Iraq has been ravaged by cycles of warfare, a massive refugee crisis, crippling sectarianism, and the violent spread of the self-styled Islamic State. As the U.S. military helps roll back ISIS, stabilization will require Iraqis to mediate and resolve the complex communal conflicts that long have weakened their state. Since 2003 the U.S. Institute of Peace has provided financial and technical assistance to civic groups and government institutions involved in peacebuilding efforts. Current initiatives include local reconciliation in ISIS-liberated areas, support for Iraqi minorities, helping facilitate police-community dialogues, and informing policy discussions. Learn more in USIP’s fact sheet on The Current Situation in Iraq.
This report aims to help policymakers and practitioners navigate the challenges of developing effective programs to rehabilitate and reintegrate foreign fighters returning from Syria and Iraq into their societies. Ultimately, holistic and comprehensive reintegration efforts designed to transition returnees address not only their needs, but also those of the entire society, and are critical in building more resilient and safer communities.
Iraqi Prime Minister Haider al-Abadi, speaking at the U.S. Institute of Peace after his first meeting with President Donald Trump, said the new U.S. administration is “prepared to do more” to fight terrorism than its predecessor, but he cautioned that military force alone won’t defeat ISIS. Abadi said his government is trying to gain the trust of the Iraqi people by reducing abuses by security forces, ensuring that areas recaptured from ISIS are stabilized and making the government more accountable.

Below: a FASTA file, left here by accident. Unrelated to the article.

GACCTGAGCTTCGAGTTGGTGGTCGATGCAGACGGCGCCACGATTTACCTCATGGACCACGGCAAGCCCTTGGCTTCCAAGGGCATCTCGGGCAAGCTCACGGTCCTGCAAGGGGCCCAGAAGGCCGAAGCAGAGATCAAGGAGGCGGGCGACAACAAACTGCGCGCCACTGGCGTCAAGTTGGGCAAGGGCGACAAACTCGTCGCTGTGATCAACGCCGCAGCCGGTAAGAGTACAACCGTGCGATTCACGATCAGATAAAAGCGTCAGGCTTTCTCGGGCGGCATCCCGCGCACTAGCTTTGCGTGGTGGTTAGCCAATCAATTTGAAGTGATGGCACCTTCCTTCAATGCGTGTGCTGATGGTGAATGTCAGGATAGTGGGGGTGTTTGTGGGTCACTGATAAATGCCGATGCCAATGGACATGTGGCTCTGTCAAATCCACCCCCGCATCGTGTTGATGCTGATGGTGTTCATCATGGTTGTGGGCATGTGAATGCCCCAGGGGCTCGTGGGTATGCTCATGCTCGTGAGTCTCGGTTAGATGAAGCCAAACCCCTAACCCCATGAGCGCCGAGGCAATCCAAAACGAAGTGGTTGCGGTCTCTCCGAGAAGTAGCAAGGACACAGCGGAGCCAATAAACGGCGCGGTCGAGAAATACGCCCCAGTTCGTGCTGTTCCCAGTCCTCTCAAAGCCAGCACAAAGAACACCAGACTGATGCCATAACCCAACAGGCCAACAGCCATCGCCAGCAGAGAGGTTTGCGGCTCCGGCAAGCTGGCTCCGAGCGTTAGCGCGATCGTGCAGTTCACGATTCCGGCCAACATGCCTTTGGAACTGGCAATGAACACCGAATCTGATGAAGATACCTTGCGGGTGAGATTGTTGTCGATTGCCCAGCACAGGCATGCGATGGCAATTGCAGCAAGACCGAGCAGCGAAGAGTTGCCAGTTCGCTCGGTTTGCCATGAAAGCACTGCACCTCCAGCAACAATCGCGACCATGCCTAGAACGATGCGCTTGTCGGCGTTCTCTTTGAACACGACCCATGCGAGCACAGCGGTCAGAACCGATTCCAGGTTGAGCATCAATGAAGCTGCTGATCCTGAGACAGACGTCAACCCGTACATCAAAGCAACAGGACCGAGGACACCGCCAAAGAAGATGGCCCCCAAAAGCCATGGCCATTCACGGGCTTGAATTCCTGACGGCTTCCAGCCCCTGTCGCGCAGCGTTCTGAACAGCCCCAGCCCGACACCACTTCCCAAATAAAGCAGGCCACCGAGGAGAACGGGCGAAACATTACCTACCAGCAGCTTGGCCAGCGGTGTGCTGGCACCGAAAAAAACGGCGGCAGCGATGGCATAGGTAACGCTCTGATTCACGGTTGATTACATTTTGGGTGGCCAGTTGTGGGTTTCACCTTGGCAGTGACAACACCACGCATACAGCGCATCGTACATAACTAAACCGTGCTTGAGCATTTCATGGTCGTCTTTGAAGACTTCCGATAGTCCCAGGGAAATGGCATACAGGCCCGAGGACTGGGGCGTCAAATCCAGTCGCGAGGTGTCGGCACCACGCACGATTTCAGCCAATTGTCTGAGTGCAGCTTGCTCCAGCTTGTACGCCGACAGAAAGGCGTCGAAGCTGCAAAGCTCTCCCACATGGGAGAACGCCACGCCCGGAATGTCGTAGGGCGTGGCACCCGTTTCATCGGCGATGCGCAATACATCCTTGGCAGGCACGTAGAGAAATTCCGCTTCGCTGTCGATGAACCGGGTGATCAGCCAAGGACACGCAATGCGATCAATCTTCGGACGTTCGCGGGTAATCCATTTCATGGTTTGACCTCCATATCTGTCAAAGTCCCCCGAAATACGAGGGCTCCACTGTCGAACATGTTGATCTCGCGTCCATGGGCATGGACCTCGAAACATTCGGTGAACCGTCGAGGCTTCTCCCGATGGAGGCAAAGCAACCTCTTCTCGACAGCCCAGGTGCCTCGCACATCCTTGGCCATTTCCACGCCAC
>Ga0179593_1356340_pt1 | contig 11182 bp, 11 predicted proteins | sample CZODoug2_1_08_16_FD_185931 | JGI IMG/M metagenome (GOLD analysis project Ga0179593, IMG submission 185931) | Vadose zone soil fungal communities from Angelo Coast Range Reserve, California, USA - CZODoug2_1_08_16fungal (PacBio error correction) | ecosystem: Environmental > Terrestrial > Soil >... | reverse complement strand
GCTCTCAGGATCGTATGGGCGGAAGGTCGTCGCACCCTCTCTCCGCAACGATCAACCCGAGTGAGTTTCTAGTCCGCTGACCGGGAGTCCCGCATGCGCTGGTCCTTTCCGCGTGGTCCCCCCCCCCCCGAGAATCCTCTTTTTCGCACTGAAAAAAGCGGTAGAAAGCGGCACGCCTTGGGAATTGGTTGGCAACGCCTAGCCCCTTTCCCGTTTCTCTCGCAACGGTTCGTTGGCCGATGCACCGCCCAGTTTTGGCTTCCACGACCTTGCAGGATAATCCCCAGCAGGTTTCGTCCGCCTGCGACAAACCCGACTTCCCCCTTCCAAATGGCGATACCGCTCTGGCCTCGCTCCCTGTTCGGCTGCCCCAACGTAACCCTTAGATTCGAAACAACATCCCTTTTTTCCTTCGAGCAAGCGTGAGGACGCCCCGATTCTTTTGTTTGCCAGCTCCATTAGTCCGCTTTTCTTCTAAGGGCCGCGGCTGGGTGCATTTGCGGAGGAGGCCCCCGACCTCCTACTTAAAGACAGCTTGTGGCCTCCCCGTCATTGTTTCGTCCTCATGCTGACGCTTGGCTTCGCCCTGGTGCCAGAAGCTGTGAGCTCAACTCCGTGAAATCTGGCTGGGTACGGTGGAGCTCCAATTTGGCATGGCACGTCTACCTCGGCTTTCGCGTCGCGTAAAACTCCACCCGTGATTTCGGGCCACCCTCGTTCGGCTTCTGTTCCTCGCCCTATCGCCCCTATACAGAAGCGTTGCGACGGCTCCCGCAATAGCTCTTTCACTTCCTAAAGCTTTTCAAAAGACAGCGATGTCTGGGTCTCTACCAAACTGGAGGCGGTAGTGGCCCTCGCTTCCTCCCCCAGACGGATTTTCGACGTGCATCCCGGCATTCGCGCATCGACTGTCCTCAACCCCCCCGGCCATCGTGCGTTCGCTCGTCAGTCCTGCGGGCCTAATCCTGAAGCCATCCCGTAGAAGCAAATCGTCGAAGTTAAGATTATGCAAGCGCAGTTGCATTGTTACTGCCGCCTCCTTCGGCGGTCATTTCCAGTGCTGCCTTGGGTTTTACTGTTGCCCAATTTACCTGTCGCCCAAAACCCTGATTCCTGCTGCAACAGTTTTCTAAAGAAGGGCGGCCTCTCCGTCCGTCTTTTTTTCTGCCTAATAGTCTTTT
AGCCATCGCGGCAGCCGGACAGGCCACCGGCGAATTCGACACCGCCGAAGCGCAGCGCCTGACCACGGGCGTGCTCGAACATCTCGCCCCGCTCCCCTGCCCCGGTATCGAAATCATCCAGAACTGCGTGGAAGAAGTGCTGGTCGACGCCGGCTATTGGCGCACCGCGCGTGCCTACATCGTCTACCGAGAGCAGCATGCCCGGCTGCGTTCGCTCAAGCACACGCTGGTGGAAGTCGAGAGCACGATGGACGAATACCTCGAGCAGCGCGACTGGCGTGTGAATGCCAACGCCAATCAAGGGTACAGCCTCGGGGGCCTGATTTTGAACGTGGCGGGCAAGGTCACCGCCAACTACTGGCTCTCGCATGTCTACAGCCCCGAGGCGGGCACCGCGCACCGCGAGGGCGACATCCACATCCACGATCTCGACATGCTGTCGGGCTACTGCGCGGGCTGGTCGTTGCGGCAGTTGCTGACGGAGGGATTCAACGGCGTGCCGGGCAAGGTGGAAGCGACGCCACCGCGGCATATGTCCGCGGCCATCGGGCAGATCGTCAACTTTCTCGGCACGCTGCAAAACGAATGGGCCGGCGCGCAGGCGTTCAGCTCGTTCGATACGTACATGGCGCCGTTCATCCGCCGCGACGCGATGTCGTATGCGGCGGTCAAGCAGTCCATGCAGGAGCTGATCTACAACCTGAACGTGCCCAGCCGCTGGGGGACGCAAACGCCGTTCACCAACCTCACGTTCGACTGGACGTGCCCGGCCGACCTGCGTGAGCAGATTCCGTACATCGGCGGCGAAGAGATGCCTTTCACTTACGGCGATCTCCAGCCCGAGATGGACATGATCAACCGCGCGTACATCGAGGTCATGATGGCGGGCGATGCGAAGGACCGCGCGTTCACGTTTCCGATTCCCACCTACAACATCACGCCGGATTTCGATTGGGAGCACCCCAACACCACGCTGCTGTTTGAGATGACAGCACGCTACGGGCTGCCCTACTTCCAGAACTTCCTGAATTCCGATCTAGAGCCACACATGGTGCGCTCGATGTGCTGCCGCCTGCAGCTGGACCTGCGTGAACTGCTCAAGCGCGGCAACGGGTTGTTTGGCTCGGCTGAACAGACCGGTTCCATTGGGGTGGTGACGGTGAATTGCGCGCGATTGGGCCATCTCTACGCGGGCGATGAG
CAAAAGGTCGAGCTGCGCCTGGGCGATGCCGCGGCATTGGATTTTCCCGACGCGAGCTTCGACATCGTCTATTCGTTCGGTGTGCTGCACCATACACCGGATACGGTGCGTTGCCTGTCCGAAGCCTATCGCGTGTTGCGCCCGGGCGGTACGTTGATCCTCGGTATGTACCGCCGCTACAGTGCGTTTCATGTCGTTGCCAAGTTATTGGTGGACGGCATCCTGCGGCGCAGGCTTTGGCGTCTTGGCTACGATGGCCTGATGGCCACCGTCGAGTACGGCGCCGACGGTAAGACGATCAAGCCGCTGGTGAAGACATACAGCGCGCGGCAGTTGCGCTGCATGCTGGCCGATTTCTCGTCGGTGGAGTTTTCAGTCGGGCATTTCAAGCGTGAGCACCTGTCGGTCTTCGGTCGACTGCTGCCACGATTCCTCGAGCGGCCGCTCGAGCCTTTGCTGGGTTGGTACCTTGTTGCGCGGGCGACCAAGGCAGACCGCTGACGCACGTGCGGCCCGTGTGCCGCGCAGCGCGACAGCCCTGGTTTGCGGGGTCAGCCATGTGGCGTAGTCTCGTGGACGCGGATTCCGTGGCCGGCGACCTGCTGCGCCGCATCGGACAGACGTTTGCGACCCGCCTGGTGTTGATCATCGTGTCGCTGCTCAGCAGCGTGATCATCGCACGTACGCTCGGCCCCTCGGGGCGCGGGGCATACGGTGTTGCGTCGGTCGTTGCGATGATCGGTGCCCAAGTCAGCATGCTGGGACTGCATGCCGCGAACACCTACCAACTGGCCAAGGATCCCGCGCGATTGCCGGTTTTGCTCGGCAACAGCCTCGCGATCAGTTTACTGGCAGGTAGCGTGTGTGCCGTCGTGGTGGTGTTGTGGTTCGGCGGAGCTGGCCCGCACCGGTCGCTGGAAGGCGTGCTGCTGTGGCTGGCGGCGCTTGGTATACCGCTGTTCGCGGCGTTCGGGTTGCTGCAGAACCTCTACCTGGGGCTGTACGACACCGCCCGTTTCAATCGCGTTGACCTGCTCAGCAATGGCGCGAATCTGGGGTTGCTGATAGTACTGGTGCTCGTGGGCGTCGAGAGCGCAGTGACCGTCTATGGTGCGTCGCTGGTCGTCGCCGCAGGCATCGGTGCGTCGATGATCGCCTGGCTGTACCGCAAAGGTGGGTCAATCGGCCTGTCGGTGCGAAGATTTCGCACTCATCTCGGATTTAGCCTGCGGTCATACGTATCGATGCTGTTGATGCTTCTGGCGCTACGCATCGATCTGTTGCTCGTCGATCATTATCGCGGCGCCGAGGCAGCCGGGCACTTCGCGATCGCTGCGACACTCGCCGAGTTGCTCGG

From the Nazi regime of the 1940s through the Islamic State of today’s Middle East, an obscured element of history runs though the phenomenon of violent extremism: the participation of women. Contrary to the classic image of women as victims or, at least more recently, peacemakers, new research shows how women can stoke, support and sometimes directly join in violent action, scholars said in a discussion at the U.S. Institute of Peace.